Twitty, Eric. Silver Wedge: The Sugar Beet Industry in Fort Collins. Fort Collins, CO: City of Fort Collins, 2003.

Urbach, William. "Our Parents Were Russian German." Nebraska History 48:1 (Spring 1967): 1-26.

Valdés, Dennis Nodín. "Settlers, Sojourners, and Proletarians: Social Formation in The Great Plains Sugar Beet Industry, 1890-1940." Great Plains Quarterly 10 (Spring 1990): 110-123.

Vasilenko, Kirill. "Atlantis on the Volga." Current Digest of the Post-Soviet Press 54:35 (25 September 2002): 11.


Reports on the willingness of Germans to abandon the idea of reestablishing a territorial autonomous entity in Russia. Statement of the Federal Ethnocultural Autonomous Organization president; Repression victimization of Russian Germans; political rehabilitations for Russian Germans.

Voeller, Joseph B. The Origin of the German-Russian People and their Role in North Dakota. M.A. Thesis, University of North Dakota, 1940.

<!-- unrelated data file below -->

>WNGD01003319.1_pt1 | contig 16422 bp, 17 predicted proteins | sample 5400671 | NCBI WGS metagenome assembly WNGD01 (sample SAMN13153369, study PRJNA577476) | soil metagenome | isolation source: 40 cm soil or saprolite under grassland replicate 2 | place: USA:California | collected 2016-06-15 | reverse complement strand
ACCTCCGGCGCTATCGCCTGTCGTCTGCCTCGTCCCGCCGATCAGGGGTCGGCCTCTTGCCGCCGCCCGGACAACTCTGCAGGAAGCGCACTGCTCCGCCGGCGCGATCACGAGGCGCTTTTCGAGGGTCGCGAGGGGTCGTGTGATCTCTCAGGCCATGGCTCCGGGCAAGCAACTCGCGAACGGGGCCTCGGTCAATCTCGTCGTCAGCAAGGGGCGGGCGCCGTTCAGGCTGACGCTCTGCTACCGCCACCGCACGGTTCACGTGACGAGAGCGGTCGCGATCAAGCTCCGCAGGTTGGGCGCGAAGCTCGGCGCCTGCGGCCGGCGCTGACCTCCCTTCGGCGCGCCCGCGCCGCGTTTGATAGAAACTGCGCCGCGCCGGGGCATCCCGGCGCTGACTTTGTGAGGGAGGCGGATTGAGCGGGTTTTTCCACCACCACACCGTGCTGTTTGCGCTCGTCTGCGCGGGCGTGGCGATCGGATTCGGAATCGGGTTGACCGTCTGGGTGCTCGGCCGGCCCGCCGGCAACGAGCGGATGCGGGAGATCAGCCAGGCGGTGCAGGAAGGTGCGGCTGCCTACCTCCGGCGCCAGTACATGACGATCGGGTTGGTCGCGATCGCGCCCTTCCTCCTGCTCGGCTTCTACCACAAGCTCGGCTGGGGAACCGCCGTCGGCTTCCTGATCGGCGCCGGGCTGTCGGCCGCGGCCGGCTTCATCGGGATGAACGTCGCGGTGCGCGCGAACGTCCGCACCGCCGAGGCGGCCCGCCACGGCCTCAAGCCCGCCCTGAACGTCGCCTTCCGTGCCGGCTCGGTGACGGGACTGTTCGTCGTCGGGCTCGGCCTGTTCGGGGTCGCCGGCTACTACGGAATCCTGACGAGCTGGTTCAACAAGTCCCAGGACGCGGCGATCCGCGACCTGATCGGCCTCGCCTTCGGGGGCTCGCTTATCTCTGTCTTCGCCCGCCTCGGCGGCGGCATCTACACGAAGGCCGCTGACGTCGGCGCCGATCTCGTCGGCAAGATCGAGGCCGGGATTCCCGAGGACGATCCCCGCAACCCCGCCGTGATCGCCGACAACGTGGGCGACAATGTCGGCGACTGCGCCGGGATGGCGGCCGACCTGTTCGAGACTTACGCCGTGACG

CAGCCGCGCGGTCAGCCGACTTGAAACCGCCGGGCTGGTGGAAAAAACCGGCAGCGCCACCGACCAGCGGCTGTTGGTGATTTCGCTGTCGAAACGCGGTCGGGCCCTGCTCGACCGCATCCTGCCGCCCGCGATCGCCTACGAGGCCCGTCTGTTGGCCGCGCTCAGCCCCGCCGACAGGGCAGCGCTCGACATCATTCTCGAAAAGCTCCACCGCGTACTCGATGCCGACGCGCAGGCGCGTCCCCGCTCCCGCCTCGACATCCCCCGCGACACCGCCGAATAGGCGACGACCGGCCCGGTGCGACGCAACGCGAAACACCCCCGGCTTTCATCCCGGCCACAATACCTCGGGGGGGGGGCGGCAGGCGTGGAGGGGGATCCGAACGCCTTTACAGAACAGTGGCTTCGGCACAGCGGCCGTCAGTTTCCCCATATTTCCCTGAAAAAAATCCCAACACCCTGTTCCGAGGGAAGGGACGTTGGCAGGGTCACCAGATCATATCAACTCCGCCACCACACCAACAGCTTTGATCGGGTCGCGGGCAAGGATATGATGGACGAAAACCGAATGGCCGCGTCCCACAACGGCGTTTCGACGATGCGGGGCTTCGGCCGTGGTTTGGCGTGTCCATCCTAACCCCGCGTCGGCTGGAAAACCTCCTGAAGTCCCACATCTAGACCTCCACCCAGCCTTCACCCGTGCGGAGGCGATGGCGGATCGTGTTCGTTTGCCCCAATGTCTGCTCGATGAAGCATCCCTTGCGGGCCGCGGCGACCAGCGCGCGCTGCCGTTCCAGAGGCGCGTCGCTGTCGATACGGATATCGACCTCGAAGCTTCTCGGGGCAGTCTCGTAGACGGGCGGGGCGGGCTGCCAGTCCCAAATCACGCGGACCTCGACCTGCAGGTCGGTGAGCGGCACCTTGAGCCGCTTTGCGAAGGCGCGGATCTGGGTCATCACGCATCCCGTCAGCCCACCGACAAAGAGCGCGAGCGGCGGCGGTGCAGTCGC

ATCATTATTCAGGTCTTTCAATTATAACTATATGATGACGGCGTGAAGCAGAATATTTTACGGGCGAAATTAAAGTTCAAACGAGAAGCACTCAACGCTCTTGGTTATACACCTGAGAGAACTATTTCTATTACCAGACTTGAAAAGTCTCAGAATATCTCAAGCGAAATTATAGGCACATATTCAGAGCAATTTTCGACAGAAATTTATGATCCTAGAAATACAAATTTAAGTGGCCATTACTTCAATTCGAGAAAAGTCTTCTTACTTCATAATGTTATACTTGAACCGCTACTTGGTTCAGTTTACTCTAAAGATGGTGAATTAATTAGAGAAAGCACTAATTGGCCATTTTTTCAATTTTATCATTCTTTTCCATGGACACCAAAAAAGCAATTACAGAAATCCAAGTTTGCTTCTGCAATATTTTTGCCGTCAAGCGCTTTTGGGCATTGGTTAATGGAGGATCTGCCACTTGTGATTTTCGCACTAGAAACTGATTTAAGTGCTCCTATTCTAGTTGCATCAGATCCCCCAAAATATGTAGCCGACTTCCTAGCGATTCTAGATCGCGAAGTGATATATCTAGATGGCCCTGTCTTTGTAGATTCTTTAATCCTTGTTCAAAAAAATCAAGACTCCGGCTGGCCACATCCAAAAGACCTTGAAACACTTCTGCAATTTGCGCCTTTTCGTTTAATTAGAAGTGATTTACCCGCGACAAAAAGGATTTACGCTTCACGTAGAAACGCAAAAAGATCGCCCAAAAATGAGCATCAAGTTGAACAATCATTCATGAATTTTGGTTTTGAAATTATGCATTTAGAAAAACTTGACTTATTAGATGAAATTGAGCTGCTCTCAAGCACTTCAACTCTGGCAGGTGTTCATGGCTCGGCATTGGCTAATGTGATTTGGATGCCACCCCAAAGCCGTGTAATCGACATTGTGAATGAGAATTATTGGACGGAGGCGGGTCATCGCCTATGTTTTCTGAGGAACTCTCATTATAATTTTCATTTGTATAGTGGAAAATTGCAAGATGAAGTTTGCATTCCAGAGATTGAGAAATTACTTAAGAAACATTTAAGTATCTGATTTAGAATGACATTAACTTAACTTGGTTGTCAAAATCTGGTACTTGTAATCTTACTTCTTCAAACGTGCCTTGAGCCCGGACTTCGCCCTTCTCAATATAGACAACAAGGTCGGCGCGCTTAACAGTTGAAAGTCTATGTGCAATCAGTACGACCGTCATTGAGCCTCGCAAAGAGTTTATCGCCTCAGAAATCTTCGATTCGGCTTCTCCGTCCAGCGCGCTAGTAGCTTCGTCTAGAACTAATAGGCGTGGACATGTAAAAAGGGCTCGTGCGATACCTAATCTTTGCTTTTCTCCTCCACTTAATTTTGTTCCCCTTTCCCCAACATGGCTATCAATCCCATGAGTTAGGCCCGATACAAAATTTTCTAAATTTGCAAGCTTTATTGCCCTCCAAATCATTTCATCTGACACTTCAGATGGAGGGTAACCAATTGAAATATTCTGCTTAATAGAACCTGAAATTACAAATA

Waag, Moonyean Anne. The Dream, the Promise, and Beyond: The Building and Transformation of One Volga German Legacy. M.A. Thesis, Colorado State University, 1994.

Walters, George J. Wir wollen deutsche bleiben = We Want to Remain German: The Story of the Volga Germans. Kansas City, MO: Halcyon House, 1982.

Walth, Richard H. Flotsam of World History: the Germans from Russia between Stalin and Hitler. Essen: Klartext-Verlag, 1996.

Waters, Tony. "Towards a Theory of Ethnic Identity and Migration: The Formation of Ethnic Enclaves by Migrant Germans in Russia and North America." International Migration Review 29:2 (Summer 1995): 515-544.


This article explores the determinants for the maintenance of ethnic identity by comparing six groups of migrant Germans. The groups are eighteenth century German peasants migrating to Volga Russia, thirteenth century migrants to Latvia, seventeenth century bureaucrats and traders migrating to Moscow/St. Petersburg, eighteenth century peasant migrants to Pennsylvania, nineteenth century Hutterite migrants to the North American Midwest, and eighteenth century Volga German migrants to the American Midwest. Notably, three of these groups assimilated into the host society, while three of them formed ethnic enclaves. Comparison of the six cases indicated that what determined whether a group would maintain its identity or not depended on whether individuals could move their inheritable economic base. This is because in the immigrant situation it is the inheritable economic base which determines who the primary reference group will be.